As with death and taxes, you can be certain that whenever a video showing a Boston Dynamics robot is shared on Twitter, there are three reliable formulations:
2.) Robot overlords
3.) Techie admiration for engineering prowess
Typically missing are considerations of BD’s business model; who are the customers and what are these robots actually good for, if anything? I decided to do a bit of research – not very deep to be sure but, enough to go beyond social media flailing about.
The sensible place to start was Boston Dynamics’ website which is, unsurprisingly, polished, showcasing production robots such as ‘Stretch‘, ‘Spot‘, ‘Pick’ and of course, everyone’s favorite dancer/supposed robot overlord, Atlas.
The production robot use-cases – per the website – are warehouse operations (where Pick seems a bit in the way) and hazardous conditions operations (Spot’s supposed value-proposition). I didn’t see mention of Spot’s use by police forces as a remote controlled proxy.
Let’s get to Atlas, which is usually the star attraction and undoubtedly a customer and investment attractor for BD. I found a presentation by Scott Kuindersma, Research Scientist and Atlas Project Lead which provides solid, down-to-earth information about how this robot works.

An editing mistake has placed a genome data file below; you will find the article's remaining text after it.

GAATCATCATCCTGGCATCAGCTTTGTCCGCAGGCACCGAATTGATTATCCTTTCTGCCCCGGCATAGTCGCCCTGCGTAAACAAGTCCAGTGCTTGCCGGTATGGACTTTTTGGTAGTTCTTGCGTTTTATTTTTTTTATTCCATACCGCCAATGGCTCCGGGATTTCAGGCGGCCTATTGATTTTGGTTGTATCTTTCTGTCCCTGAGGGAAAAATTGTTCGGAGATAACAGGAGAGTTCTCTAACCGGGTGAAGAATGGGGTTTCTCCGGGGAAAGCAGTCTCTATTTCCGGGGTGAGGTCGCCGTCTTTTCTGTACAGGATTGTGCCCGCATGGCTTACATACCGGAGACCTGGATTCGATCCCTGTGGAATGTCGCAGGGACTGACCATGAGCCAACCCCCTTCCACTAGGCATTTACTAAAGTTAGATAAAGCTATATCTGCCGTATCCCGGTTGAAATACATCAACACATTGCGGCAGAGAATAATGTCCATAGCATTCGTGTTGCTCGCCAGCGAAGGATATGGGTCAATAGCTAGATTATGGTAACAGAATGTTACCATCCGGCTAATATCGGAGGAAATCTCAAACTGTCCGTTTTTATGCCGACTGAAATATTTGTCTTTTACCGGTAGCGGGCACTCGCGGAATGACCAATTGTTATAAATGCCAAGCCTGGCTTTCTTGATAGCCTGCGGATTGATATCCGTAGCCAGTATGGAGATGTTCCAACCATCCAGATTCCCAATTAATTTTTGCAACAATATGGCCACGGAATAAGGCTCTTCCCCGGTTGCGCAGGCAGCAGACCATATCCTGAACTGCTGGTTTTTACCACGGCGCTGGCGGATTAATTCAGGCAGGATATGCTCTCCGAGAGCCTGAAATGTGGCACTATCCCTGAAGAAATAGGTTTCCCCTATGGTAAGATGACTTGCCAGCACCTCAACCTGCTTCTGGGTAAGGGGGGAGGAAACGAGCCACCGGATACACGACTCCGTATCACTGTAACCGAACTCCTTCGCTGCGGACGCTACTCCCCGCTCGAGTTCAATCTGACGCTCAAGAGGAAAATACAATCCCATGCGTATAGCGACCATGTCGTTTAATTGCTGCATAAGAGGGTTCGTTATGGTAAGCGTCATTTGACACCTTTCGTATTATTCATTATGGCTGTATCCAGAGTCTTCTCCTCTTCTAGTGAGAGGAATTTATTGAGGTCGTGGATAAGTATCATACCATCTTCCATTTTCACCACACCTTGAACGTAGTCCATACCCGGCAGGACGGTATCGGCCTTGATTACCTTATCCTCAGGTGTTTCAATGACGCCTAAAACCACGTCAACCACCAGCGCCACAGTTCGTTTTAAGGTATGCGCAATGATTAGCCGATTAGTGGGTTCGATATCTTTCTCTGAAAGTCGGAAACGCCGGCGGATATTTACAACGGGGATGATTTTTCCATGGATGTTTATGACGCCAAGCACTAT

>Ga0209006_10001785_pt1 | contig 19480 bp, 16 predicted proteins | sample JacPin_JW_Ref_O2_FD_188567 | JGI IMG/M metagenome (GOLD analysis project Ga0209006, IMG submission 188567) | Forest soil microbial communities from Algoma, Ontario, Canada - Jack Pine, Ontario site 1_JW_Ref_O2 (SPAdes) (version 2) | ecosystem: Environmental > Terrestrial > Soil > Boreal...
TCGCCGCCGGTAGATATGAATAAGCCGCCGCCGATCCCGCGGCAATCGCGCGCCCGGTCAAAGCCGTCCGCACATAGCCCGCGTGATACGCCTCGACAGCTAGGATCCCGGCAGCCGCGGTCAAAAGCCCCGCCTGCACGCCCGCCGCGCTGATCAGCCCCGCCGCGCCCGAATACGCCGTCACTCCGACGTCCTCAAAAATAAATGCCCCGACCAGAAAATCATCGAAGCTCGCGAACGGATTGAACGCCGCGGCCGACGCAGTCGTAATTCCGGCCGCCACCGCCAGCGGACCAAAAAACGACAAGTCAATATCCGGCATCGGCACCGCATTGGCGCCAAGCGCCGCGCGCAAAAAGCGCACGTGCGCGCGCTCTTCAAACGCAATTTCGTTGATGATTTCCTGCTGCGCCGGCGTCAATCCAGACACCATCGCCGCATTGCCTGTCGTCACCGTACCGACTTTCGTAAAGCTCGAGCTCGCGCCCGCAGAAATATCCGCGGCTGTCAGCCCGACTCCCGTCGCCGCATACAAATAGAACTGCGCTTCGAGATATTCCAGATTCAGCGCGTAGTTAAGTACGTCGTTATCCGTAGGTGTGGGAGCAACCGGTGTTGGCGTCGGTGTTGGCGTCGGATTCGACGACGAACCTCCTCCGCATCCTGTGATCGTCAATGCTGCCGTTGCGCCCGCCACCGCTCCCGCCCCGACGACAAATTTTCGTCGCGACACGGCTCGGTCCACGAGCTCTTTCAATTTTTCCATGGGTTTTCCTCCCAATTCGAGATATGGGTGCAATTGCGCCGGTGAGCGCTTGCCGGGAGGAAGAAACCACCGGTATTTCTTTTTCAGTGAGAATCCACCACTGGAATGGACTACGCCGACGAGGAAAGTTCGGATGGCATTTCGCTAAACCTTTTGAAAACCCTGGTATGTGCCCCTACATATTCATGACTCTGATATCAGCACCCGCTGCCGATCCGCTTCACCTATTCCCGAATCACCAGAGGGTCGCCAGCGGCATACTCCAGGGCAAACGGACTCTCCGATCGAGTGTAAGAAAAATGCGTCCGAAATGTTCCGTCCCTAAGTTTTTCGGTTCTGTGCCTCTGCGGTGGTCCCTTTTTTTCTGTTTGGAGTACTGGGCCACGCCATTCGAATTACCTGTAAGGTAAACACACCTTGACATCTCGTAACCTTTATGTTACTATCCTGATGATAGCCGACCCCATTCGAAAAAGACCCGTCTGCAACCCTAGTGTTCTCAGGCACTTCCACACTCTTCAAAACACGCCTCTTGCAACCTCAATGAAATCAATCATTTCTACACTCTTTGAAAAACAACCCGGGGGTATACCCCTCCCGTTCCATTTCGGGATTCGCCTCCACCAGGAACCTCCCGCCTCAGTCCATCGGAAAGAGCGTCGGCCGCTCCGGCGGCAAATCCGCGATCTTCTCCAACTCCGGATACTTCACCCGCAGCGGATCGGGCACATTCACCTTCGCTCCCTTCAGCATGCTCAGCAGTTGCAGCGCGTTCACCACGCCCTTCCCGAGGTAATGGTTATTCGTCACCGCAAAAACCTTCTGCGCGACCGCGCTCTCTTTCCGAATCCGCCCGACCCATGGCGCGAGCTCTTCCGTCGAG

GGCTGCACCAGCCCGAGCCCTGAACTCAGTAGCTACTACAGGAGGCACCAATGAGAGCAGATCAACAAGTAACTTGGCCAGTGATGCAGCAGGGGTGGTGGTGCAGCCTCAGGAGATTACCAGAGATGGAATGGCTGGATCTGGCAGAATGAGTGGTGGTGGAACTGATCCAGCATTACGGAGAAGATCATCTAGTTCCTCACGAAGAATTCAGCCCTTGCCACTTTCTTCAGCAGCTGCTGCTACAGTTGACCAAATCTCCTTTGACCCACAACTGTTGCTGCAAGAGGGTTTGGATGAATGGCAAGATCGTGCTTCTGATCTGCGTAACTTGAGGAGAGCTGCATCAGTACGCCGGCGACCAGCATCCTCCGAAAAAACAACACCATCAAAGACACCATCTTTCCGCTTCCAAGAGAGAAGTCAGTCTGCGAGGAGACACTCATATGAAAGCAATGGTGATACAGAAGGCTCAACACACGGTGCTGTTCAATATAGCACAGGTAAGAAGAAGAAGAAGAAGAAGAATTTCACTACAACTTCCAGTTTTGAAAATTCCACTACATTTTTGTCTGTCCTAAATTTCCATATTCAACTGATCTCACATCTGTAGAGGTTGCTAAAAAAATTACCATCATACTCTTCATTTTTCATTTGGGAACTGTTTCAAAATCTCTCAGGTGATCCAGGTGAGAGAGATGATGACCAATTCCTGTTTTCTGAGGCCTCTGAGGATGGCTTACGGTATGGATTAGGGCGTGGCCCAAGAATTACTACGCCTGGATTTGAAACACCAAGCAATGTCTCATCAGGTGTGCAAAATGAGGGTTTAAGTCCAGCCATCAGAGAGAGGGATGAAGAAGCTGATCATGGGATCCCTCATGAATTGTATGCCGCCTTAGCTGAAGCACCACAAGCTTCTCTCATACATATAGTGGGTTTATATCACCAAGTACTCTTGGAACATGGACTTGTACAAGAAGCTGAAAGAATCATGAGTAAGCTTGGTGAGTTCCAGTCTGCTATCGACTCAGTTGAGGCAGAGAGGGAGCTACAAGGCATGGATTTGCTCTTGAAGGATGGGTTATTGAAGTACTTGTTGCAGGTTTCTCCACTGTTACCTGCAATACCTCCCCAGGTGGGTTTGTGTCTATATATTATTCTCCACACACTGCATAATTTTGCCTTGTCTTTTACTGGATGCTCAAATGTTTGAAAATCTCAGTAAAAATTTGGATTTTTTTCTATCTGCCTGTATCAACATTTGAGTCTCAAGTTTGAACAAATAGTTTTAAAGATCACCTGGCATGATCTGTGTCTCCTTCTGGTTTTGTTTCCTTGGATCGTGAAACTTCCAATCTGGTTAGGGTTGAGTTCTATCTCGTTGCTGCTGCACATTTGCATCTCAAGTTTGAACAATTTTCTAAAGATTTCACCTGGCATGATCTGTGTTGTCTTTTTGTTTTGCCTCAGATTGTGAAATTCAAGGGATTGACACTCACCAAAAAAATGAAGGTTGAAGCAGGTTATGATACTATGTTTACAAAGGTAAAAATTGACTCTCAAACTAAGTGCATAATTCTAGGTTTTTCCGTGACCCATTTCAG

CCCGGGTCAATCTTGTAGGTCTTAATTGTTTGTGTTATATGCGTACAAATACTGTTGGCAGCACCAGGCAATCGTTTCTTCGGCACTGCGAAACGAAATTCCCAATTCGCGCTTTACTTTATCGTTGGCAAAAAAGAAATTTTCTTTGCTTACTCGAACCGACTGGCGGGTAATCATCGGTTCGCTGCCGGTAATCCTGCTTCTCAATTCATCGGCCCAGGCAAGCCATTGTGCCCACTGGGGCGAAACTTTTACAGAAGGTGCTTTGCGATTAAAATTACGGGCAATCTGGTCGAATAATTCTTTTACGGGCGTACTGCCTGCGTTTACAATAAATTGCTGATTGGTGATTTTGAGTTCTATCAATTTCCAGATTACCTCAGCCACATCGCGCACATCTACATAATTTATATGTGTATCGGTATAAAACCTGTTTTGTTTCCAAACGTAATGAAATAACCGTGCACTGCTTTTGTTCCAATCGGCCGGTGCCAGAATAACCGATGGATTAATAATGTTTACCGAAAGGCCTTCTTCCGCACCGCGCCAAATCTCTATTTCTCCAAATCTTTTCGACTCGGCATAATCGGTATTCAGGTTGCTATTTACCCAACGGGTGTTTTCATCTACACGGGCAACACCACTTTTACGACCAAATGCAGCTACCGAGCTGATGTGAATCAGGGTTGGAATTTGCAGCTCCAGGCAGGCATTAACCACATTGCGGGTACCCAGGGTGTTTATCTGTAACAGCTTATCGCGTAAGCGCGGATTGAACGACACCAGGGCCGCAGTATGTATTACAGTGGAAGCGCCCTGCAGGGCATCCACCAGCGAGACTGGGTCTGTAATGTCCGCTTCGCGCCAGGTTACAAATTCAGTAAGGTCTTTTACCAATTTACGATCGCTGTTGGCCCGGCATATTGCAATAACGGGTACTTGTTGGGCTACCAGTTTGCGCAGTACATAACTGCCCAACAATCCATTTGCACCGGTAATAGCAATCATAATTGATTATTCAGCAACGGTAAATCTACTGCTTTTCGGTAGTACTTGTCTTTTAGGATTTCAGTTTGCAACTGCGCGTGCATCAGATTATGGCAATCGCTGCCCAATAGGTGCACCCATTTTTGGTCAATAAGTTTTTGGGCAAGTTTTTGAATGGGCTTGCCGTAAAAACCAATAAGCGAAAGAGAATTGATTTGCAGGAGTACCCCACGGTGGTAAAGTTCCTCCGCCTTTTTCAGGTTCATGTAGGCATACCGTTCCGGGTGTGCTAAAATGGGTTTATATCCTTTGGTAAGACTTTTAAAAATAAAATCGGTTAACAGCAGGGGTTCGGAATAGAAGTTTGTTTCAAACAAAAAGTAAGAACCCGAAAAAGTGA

Kuindersma describes Atlas as a demonstration platform. This is important to note because it separates this machine from production offerings. BD’s non-trivial achievement is building a system that can find its center of mass (a centroidal solution) and perform from a catalog of actions.
Atlas’ actions are defined ‘offline’ (i.e., virtually, via computational modeling) and then applied ‘online’ in the real-world. A system called Model Predictive Control puts Atlas’ library of motions to use while 3D plane fitting algos enable navigation through an environment.
As of June 2020, Kuindersma and his team’s focus was building a library of actions for Atlas that would enable it to perform parkour – or something close to it. This will surely be impressive and no doubt lead to further customers and investment.
Now, let’s ask ourselves, who is helped by BD’s work and what are the most likely use-cases? Videos of the warehouse robots show machines that seem slow and inefficient when compared to people. Boxes are moved from points A to B but lots of people – not shown in the videos – are surely required.
Spot, as we’re seeing, is finding use by police forces, for industrial inspection and by militaries. In a way, Spot can be viewed as an earth-bound drone. We can anticipate seeing it deployed in much the same way other remote operated devices are being used – for surveillance and perhaps distance violence.
Atlas, as a research platform, is obviously meant to both advance the state of the art and provide dream-fuel for those who long to see autonomous machines moving among us. The ‘AI’ dream is certain to be dashed but we can foresee remote operation scenarios that are just as dystopian.
Boston Dynamics efforts do bear watching. Not because Atlas – or some successor platform – will, Hollywood-style, grow weary of us and take over the world. Rather, that, as always, people will be behind the curtain, using the veil of machine distance to obscure culpability.